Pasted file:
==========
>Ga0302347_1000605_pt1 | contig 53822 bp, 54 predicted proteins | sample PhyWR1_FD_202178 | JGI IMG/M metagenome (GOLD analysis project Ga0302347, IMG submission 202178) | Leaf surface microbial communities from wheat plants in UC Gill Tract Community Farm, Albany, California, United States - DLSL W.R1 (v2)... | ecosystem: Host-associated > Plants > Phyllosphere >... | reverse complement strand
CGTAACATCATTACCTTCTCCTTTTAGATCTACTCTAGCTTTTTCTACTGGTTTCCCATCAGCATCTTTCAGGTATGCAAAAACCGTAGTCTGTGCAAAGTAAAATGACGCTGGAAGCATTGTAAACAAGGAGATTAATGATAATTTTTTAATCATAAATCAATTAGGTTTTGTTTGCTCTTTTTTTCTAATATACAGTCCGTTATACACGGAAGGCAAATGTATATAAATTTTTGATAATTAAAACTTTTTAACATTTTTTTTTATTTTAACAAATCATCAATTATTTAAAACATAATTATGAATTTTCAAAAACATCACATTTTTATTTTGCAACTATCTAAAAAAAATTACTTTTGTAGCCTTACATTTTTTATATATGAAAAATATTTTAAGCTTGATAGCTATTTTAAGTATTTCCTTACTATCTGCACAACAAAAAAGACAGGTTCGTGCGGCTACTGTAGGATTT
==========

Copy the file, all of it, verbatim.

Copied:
>Ga0302347_1000605_pt1 | contig 53822 bp, 54 predicted proteins | sample PhyWR1_FD_202178 | JGI IMG/M metagenome (GOLD analysis project Ga0302347, IMG submission 202178) | Leaf surface microbial communities from wheat plants in UC Gill Tract Community Farm, Albany, California, United States - DLSL W.R1 (v2)... | ecosystem: Host-associated > Plants > Phyllosphere >... | reverse complement strand
CGTAACATCATTACCTTCTCCTTTTAGATCTACTCTAGCTTTTTCTACTGGTTTCCCATCAGCATCTTTCAGGTATGCAAAAACCGTAGTCTGTGCAAAGTAAAATGACGCTGGAAGCATTGTAAACAAGGAGATTAATGATAATTTTTTAATCATAAATCAATTAGGTTTTGTTTGCTCTTTTTTTCTAATATACAGTCCGTTATACACGGAAGGCAAATGTATATAAATTTTTGATAATTAAAACTTTTTAACATTTTTTTTTATTTTAACAAATCATCAATTATTTAAAACATAATTATGAATTTTCAAAAACATCACATTTTTATTTTGCAACTATCTAAAAAAAATTACTTTTGTAGCCTTACATTTTTTATATATGAAAAATATTTTAAGCTTGATAGCTATTTTAAGTATTTCCTTACTATCTGCACAACAAAAAAGACAGGTTCGTGCGGCTACTGTAGGATTT